Sometimes God speaks to us in a still, small voice, and sometimes he/she slams us in the nose with a softball. I really don't think it's that hard to get my attention, but apparently I needed something a bit more firm than the "still, small voice" this week to grab my focus and slow me down.
I was already sheduled on Tuesday to have my left wrist operated on to relieve my carpal tunnel syndrome (or as a woman in my dad's church called it, "carnal tunnel"). So I was eager to play the first, and possibly only, game of the season with the faculty softball team on the Sunday preceding my "carnal correction." The Frau kept advising me not to play - just go and support - so as not to risk further damage to my wrist. Being the first-born know-it-all that I am, I saw no problem with playing, and vowed that I would take it easy. We got there early, and I started throwing the ball with some other early arrivers. . . .
I have to interject here that I REALLY love playing softball, and yet I haven't played in more years than I can identify. I played a lot as a kid - with the neighborhood kids, on church teams, and then came that fateful time that I tried out for the junior high team. I had been practicing over the weekend with my other friends who were trying out, and I was the power hitter of the bunch - the one everyone moves out into the field for. I was sure I was going to make a real bona fide team. I got to the first day of try-outs, came up to bat, my friends moved back, and I choked. I couldn't make contact with the ball to save my life - not even a foul ball. Needless to say, everyone's memory got very short, and no one recalled that just two or three days before I could really play. I didn't make the team, and I was scared everytime I came to bat in future years. Funny thing was, the first year of high school, we played softball in PE, I got up to bat and smacked a long ball, and the teacher asked me why I hadn't tried out for the high school team. I thought, if she only knew . . .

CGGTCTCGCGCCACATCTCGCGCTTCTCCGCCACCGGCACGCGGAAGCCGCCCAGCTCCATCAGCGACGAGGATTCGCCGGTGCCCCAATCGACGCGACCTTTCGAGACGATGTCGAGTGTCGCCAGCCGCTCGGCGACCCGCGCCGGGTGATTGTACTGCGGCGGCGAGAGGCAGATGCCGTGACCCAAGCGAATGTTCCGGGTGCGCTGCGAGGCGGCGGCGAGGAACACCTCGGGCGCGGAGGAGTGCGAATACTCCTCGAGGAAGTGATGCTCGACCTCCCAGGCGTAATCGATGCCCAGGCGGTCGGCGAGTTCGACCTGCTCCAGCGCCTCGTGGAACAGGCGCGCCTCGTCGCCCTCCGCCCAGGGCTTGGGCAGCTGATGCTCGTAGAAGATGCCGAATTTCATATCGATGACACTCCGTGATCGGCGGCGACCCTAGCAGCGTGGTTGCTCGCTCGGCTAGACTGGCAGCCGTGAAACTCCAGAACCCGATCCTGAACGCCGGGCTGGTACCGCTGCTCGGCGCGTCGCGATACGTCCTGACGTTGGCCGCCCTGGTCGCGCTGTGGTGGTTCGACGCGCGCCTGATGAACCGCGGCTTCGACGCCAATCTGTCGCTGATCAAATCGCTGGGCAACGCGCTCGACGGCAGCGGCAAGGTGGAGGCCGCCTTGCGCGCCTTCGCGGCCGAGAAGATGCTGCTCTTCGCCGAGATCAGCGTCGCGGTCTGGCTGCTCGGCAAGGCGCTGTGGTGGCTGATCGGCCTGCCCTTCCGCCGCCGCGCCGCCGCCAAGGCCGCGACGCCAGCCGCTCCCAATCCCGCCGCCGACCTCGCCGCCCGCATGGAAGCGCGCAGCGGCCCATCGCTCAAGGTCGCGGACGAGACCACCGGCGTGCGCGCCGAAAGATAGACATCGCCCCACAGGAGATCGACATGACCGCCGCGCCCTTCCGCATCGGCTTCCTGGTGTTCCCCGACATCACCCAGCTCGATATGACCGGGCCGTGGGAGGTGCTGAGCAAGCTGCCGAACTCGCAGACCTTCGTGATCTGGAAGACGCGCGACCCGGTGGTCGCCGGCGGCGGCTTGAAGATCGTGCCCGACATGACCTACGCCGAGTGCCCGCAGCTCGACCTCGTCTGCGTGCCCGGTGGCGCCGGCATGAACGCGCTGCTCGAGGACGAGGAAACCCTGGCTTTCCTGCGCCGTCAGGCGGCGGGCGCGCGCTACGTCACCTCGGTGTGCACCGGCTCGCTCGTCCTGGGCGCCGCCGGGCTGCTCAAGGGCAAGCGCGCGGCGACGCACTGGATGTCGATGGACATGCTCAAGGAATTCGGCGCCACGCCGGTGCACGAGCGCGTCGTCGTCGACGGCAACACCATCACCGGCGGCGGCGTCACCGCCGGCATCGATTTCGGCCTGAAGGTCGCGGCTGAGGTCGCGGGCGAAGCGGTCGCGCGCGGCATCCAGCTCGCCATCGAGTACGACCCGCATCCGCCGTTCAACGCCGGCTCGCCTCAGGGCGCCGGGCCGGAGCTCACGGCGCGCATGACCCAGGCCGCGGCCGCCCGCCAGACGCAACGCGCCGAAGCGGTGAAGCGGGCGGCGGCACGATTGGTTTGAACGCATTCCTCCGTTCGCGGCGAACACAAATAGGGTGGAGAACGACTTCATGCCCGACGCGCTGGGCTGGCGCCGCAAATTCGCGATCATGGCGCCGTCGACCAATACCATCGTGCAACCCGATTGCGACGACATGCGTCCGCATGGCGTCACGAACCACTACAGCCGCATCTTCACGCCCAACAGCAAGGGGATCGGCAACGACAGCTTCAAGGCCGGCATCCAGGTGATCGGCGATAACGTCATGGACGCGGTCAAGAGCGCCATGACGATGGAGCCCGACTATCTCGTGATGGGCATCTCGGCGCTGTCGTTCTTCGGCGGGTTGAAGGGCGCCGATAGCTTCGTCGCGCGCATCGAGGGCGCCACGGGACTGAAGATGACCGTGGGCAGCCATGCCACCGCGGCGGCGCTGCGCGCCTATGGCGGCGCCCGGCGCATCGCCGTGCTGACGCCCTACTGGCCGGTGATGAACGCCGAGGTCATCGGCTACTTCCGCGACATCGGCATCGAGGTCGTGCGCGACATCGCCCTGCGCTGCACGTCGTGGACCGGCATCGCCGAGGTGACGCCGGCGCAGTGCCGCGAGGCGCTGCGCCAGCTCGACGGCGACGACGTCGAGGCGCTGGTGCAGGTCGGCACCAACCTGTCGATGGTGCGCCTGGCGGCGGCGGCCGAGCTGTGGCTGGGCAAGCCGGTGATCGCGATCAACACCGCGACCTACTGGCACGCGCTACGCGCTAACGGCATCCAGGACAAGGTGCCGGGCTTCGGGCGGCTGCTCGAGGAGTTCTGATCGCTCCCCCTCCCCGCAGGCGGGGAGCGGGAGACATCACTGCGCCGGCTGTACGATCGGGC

So back to our present-day game . . . Here I was - 46, and finally ready to face my fear. Indeed, I was ready to spit in the face of fear; to stand in the batter's box and laugh my loud hyena laugh in fear's general direction. But the game hadn't started, yet, and I thought I should make sure I could still throw and catch the ball before I got too brazen in the batter's box. Despite the carpal tunnel, I was making some beautiful throws and very adept catches. My confidence was up. I noticed out of the corner of my eye that the "coach" was ready to call us together for some pre-game instructions. I decided to catch the one last ball heading my direction, and then join the rest of the group. There is a critical point in the reception of a ball - "soft" or otherwise - when one's attention should not be diverted toward one's future actions. This is when God spoke to me. Right in the nose - cut from my sunglasses, bleeding internally and externally, never to hear the coach's first 2 rules: 1) everybody have fun, and 2) nobody gets hurt.
Now my left wrist is wrapped from surgery, my nose is swollen, and my left eye is black. I will be on the bench this week, keeping score, waiting for God to speak to me again (more subtly, I hope) about when I will finally face my fear in the batter's box. In my convalescence this week, I continue to ponder whether God's message to me is:
1) Slow down, and finish one thing before starting another (this is often the Frau's message to me).
2) Keep your eye on ball, but only figuratively.
3) You weren't meant to play softball, stupid!